• Coaches are head coach, Natalie Foreman (who is a runner and has a third grade girl herself), and myself (who wishes her daughter was still young enough to participate, but who is also a runner and absolutely adores working with kids!).  We will also have a part-time assistant coach, Thea Van Sickle Young, who will be available to help out on Tuesdays.
  • Sign-up and other info can be found by clicking here.  (There is a cost to the program, but reduced fees are available to kids who receive free/reduced price school lunches.)
  • Girls on the Run of the High Country Facebook link can be found here.

And there you have it, folks.

If you have read this blog and are local, please do Natalie and me a favor.  Will you share this? We just know that there is a girl out there who needs this program. (We know there are many girls who need it actually.)  And the only way they’ll know about it is if they hear about it. Help us spread the word. Without a certain number of girls signed up, we will not be able to proceed with the program. We really don’t want to see that happen.  Our hearts are in this, and we know how much the girls need it.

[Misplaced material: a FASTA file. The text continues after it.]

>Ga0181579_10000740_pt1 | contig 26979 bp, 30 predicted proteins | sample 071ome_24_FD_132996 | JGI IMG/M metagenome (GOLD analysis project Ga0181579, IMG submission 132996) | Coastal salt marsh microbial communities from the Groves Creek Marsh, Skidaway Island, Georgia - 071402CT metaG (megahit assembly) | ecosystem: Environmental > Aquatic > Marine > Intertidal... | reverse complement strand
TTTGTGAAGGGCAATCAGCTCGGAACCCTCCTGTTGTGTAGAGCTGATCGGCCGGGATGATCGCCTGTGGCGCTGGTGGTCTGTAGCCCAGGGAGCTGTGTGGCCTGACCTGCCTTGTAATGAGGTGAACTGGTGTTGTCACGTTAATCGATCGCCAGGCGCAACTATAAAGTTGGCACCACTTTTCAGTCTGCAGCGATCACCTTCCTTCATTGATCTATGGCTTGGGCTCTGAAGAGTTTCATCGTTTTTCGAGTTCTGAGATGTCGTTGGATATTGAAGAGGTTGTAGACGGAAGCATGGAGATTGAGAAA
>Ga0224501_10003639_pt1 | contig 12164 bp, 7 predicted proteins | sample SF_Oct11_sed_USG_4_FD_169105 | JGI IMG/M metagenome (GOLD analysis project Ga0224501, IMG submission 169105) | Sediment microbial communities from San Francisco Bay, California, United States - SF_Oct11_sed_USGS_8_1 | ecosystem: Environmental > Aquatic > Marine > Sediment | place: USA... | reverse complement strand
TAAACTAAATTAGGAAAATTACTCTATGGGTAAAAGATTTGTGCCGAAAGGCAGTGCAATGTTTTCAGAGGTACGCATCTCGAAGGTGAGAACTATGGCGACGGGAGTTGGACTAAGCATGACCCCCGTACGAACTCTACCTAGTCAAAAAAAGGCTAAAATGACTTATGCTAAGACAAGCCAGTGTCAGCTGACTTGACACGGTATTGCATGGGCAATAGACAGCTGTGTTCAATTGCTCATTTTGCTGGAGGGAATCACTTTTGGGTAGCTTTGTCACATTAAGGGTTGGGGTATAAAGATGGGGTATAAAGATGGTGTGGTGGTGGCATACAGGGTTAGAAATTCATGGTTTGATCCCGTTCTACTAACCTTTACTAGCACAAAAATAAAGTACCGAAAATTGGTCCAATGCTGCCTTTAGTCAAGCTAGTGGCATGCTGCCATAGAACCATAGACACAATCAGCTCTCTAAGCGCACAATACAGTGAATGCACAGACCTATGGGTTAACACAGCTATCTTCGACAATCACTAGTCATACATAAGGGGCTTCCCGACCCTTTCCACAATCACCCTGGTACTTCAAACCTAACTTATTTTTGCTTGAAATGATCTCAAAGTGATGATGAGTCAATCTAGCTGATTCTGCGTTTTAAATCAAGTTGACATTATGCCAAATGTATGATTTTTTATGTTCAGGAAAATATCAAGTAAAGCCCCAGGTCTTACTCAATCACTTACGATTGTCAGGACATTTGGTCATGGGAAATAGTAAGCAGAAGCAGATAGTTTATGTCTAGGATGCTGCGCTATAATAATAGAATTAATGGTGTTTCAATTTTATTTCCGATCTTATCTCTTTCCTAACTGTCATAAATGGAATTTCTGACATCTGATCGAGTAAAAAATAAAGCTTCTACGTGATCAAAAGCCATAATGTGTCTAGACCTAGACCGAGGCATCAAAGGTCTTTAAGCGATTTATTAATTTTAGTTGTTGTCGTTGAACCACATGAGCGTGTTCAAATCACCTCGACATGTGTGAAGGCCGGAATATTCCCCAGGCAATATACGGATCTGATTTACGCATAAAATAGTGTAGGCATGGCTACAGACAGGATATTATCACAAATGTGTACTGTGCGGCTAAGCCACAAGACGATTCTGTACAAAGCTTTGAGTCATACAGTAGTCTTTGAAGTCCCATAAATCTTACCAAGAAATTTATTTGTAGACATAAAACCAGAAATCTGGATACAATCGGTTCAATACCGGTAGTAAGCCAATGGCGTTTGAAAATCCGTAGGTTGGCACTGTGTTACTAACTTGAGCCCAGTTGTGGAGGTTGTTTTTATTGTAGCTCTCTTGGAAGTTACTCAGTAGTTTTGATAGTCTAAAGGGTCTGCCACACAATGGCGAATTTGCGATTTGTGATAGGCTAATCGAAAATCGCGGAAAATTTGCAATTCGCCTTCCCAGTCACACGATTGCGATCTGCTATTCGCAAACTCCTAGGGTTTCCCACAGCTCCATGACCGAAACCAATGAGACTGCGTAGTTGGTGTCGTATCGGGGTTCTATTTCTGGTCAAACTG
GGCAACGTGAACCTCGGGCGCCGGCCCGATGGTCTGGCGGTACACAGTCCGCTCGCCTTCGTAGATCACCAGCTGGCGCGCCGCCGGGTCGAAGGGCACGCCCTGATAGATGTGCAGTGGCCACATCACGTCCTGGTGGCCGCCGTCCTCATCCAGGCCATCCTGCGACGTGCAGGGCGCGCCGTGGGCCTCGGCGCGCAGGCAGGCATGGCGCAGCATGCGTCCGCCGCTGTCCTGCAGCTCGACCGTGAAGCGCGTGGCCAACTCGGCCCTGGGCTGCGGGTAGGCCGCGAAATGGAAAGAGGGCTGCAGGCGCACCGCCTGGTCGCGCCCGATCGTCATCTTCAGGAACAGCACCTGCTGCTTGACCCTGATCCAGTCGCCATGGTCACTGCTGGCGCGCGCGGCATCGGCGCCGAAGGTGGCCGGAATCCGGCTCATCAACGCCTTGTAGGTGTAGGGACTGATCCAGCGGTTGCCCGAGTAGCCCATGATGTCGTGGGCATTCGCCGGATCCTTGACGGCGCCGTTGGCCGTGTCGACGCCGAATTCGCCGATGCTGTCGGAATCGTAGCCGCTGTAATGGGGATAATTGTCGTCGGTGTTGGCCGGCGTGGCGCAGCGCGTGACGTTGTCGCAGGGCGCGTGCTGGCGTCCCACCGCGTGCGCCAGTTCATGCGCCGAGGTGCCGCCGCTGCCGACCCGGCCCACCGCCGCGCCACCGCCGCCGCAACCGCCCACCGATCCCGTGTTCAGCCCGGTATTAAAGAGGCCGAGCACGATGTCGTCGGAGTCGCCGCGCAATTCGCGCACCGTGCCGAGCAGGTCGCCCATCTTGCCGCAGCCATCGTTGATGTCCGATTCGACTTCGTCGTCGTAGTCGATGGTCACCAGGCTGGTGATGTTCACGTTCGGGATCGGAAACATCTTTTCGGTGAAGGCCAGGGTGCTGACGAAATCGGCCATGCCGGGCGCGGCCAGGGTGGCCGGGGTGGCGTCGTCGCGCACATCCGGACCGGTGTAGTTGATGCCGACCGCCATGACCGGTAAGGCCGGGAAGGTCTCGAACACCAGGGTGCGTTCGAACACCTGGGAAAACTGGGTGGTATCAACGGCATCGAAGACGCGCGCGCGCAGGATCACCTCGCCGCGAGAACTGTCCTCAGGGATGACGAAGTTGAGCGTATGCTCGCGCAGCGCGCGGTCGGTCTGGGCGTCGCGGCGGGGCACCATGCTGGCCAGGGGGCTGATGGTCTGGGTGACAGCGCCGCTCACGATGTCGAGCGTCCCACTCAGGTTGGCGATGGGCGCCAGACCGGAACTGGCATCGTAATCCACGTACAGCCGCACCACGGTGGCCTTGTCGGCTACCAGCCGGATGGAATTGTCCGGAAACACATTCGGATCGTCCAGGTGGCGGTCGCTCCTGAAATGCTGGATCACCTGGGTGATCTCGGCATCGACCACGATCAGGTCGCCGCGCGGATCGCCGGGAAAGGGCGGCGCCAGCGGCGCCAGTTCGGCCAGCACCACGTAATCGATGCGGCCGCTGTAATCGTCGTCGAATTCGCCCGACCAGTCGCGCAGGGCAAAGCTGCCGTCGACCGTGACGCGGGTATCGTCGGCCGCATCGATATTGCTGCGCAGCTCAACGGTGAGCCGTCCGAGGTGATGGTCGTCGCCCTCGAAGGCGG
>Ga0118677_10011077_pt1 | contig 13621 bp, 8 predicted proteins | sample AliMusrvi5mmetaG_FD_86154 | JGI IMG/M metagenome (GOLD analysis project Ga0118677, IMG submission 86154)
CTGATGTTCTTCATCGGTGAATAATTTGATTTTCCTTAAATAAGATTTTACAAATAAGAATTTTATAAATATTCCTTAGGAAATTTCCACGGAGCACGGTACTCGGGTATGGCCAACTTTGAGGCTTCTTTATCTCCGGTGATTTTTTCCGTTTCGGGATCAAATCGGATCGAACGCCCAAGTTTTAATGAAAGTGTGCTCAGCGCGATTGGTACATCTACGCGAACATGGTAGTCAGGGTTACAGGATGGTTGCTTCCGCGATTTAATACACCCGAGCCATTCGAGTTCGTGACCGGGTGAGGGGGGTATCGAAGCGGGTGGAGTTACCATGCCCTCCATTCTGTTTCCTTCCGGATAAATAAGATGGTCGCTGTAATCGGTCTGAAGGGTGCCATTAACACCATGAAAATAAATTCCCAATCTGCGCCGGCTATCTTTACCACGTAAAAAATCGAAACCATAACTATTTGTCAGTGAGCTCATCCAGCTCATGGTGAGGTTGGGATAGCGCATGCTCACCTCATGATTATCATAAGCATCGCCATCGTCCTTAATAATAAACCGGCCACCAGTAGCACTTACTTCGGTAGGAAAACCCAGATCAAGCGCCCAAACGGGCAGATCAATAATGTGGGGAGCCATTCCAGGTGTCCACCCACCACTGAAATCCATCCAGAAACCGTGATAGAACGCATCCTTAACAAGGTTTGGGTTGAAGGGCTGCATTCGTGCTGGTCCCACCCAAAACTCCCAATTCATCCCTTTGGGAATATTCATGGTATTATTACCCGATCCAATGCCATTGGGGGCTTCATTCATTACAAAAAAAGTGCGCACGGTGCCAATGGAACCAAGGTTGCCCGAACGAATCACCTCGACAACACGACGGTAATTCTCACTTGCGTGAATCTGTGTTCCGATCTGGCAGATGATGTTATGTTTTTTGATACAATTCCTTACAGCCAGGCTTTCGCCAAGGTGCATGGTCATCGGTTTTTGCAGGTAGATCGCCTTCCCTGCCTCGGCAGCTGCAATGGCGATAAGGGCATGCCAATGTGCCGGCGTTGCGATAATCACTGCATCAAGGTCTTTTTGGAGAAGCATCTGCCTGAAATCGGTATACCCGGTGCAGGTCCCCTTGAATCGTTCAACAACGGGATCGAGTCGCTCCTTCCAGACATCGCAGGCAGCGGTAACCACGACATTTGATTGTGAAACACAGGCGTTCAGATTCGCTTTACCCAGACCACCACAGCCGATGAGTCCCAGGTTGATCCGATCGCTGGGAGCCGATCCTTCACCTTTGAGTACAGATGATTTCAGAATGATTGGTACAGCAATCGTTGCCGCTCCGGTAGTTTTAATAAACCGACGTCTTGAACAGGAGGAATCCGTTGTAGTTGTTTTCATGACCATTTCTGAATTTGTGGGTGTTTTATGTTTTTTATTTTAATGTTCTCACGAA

Help us make a difference, won’t you?

Thank you for taking the time to read this. Click on the flyer below for a little more info and…share, share, share!  And, of course, let me know if you have any questions or need more info!

Let’s start a new generation of healthy, happy, confident girls, shall we?

***

“The woman who starts the race is not the same woman who finishes the race.”
-Sign at the Nike Women’s Marathon

gotrfler

 

Stronger

blogpic2

 

 

 

 

This is the back of the shirt that my son and I got at a 5k race we ran in this morning in honor of Leigh Cooper Wallace, a local hero who passed away a few months ago from complications resulting from pneumonia.  As the race director described it, this was a race “in memory of her compassion and generosity, her service to this community, her incredible strength, her support of young athletes, and her encouragement for all people to pursue a healthy lifestyle.”  They put together this first annual race to honor the “incredible example she set, so that we may continue to live life as fully as she did.

I didn’t have the pleasure of knowing Leigh Cooper Wallace personally, but I can’t help but be influenced by the example she set.  She went through a lot in her short lifetime (most notably being that she was a kidnap/rape survivor), and she used her story to teach others to become fighters – to not let circumstances defeat you, no matter how tempting it might be to give up.